Toronto-If Canada is going to have a major role in the new economy, it must ease restrictions on foreign investment and ownership.
That's the word from Janet Yale, president and CEO of the Canadian Cable Television Association. She delivered this and other provocative ideas at the CCTA's annual convention, held here last week.
Yale's radical stance-at least by Canadian regulatory standards-is contained in a just-released CCTA study called "E-TV: The Integration of Culture and Commerce." It is aimed squarely at the Canadian Radio-television and Tele- communications Commission (CRTC) regulatory agency.
"The key message is flexibility," Yale said in an interview. "The key message is a world where markets dictate, not regulators and policymakers."
Money is one factor behind the push by the MSOs. "We need a lot of capital" to complete plant upgrades and remain competitive, said Jim Shaw, CEO of Shaw Communications Inc., the country's No. 2 MSO. However, there is not enough money in Canada, partly because Canadians prefer to invest in U.S. firms, which they believe to be less risky.
The biggest foreign investment in Canadian cable came last year when Microsoft Corp. bought 9 percent of top MSO Rogers Communications Inc. for $400 million.
The CCTA's position is sure to raise the hackles of Canadian nationalists. Yale, however, appeared to anticipate any arguments in favor of maintaining the restrictions.
"Those undertakings-however they're owned-certainly have to live and die by Canadian rules and regulations," she said. "Foreign-ownership rules in and of themselves don't add any protection that's of any benefit anymore."
Foreign ownership is not the only area where the CCTA is looking for changes. It also wants the CRTC to stop preventing cable-TV companies from owning broadcasters and vice versa.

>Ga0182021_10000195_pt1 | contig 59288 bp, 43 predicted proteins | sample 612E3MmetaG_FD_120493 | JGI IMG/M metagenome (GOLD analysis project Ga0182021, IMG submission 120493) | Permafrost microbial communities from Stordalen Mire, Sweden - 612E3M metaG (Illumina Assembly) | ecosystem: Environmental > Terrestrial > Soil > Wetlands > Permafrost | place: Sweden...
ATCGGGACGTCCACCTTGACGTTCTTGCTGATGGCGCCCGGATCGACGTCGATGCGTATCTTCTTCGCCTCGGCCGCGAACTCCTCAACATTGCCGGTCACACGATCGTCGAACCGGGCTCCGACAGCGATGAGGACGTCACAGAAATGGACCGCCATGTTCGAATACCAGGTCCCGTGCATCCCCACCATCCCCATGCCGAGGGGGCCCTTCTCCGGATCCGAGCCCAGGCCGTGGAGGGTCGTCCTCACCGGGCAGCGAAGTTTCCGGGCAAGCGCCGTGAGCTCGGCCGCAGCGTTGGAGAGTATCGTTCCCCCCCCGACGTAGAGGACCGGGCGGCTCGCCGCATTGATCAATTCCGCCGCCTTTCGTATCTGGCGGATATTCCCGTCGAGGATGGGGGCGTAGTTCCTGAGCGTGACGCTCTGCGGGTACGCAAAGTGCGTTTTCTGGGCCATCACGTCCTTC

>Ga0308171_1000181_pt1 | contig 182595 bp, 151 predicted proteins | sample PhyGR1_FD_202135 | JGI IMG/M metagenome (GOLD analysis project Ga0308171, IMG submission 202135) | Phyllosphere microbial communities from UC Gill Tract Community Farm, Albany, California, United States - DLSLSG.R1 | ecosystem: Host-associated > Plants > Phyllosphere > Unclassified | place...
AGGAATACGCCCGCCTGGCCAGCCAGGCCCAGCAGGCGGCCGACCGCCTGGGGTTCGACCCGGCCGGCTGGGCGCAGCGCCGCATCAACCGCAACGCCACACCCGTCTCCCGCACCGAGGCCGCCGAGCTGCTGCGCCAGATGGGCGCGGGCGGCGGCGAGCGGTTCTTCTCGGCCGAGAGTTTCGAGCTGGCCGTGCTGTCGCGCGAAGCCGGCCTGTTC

That's a position endorsed by Michael McCabe, president and CEO of the Canadian Association of Broadcasters. "The world is now going in the direction of integrated companies," McCabe said in an interview. When it comes to changing the rules, "we essentially take the same point of view that the cable industry does."
The CCTA also wants the CRTC to stop regulating Canada's small cable-TV companies, which Yale defined as any operator not among the country's 10 largest.
She said they're already operating in a competitive environment vying with Bell Sympatico, Bell Canada's direct-to-home service. "It's hard to argue that regulation is serving a purpose other than consuming their time and energy," she added.
The CRTC put on a diplomatic face in reacting to the CCTA's requests. "It's a bit difficult to comment at the moment," CRTC broadcasting vice chairman Andree Wylie said.
Still, the regulator held a closed-door meeting with small cable-TV operators after Yale's speech. The results of that meeting and the MSOs'reaction to the CCTA's E-TV paper will be drawn on to make formal recommendations to the Canadian government later this year.